Ohio State’s Fiesta Bowl chances improve


By TIM MAY

The Buckeyes’ BCS bowl prospects are better thanks to Oregon State’s loss.

COLUMBUS — While Oklahoma has the computers to thank for its move to the Big 12 championship game, Ohio State fans should be sending ‘attaboy’ notes to Oregon this week.

Nothing is ever final with Bowl Championship Series goings-on until the last regular-season or conference-title games are played, and there is one weekend left before the bowl pairings are announced this Sunday night.

But while Oklahoma moved past Texas and into the Big 12 title game vs. Missouri by virtue of its No. 2 standing in Sunday’s BCS ratings, Ohio State’s chance at an at-large berth in the Jan. 5 Fiesta Bowl grew considerably Saturday night when Oregon pounded Oregon State.

An Oregon State win would have clinched a share of the Pac-10 title and the berth in the Rose Bowl for the Beavers. It also would have kicked Southern California into the BCS at-large pool, likely knocking out Ohio State, co-champ of the Big Ten. Instead, USC just needs a win over rival UCLA this week to grab that Rose berth.

Fiesta officials are said to be interested in pairing the second-best team from the Big 12 — likely Oklahoma or Texas — against Ohio State, though Utah and Boise State also are under consideration.

The Buckeyes won in at-large appearances in Phoenix after the 2003 and 2005 seasons, they won the 2002 national championship there, and they lost the 2006 national title there to Florida in the first championship game that was separate from the bowls but still run by Fiesta officials.

OSU coach Jim Tressel always has raved about those experiences, the final score in the Florida game excepted.

“We know we are going to be matched with a great opponent wherever we go,” Tressel said Monday. “I have heard our older players and fans talk a lot about what a thrill it would be if we earn the right to go back to the Fiesta Bowl.

“Certainly a trip to the Sugar Bowl [of the BCS] or the Capital One [which takes the Big Ten’s next best team after the BCS bowls are filled] would be fantastic, too. We are in a very fortunate position.”

Oklahoma coach Bob Stoops was feeling the same way. He wasn’t apologizing for the way his Sooners got into the Big 12 title game on Saturday in Kansas City.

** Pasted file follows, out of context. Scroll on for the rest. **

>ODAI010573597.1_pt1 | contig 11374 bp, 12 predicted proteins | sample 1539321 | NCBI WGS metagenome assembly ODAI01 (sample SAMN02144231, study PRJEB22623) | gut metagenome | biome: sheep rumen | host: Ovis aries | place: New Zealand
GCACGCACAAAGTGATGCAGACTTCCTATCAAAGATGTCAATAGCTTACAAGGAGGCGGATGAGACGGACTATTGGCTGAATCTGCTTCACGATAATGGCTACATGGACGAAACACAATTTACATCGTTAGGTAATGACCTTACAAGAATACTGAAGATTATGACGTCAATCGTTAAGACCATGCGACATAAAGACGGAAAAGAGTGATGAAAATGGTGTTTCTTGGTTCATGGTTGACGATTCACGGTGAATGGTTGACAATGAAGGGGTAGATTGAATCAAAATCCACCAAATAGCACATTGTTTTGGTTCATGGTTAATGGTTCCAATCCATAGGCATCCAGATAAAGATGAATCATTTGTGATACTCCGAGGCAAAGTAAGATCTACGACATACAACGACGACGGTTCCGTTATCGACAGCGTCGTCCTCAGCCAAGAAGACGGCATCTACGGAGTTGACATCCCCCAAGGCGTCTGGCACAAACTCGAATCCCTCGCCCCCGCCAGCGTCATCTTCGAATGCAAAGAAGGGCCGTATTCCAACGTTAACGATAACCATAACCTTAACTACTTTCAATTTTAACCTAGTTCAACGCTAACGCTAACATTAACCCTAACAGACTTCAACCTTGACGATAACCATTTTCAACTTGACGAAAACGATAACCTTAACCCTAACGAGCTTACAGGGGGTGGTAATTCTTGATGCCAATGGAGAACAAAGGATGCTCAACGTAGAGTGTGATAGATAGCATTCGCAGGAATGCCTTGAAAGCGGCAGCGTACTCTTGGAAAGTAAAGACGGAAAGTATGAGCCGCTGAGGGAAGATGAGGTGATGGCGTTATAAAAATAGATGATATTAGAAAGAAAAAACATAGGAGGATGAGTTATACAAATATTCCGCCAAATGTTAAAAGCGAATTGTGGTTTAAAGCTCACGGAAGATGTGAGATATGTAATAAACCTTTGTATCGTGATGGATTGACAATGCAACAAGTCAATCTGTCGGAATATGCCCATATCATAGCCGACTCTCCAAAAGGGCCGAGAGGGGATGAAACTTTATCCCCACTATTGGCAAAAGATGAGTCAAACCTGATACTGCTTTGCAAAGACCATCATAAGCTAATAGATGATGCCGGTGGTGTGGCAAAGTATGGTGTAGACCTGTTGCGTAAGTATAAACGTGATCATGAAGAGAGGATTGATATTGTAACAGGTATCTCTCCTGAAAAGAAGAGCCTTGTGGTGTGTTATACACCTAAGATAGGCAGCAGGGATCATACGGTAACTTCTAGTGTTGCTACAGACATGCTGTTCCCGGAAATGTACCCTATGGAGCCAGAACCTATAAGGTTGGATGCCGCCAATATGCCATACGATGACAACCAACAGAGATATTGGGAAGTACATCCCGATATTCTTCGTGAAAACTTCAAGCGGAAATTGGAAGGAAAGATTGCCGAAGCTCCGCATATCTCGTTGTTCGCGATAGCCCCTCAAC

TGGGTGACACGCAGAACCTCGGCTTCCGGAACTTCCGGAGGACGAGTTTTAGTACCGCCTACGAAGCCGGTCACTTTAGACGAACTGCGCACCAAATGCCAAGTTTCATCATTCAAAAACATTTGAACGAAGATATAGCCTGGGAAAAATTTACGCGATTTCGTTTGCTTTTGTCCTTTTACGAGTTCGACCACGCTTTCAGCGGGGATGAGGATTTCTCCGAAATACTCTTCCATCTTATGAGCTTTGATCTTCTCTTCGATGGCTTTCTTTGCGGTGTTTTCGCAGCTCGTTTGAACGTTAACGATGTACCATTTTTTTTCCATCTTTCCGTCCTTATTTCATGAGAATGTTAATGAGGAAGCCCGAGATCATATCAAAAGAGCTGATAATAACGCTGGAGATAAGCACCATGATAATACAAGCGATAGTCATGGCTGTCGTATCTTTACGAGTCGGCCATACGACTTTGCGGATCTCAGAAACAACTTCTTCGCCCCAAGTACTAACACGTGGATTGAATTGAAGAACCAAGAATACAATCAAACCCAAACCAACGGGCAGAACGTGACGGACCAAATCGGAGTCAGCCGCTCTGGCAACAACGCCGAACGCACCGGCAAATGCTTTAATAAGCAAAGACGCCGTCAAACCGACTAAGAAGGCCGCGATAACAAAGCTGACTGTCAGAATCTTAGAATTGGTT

The Big 12 South ended in a three-way tie at the top of Oklahoma, Texas and Texas Tech. The three teams each had one loss in conference and were forced to use BCS standings at a tiebreaker. That came down to an on-paper battle between Oklahoma and Texas.

Oklahoma, No. 2 yesterday behind Alabama in the three-component BCS ratings, gained the edge over Texas based on the computer rankings — the average of the six services used said the Sooners are the nation’s top team.

In the average of the two human polls, the USA Today vote of the coaches and Harris Interactive media vote, Texas was barely ahead of the Sooners.

Alabama’s composite score was .9713, Oklahoma was No. 2 at .9351, Texas was third at .9223 and Florida was fourth at .8851.

Alabama and Florida play Saturday in the Southeastern Conference championship game in Atlanta, with the winner probably moving on to the national title game.

Should Oklahoma beat Missouri, the Sooners should take the other spot in the national title game. Or if Florida beats Alabama, the BCS could conceivably rematch Oklahoma and Texas for the title.

In other words, it’s never over in the world of the BCS until the voters are done voting and the computers are done computing.

Stoops said he understands that.

“Who knows? A lot can happen,” Stoops said. “We are going to concentrate on trying to win this game and playing the best we can.”

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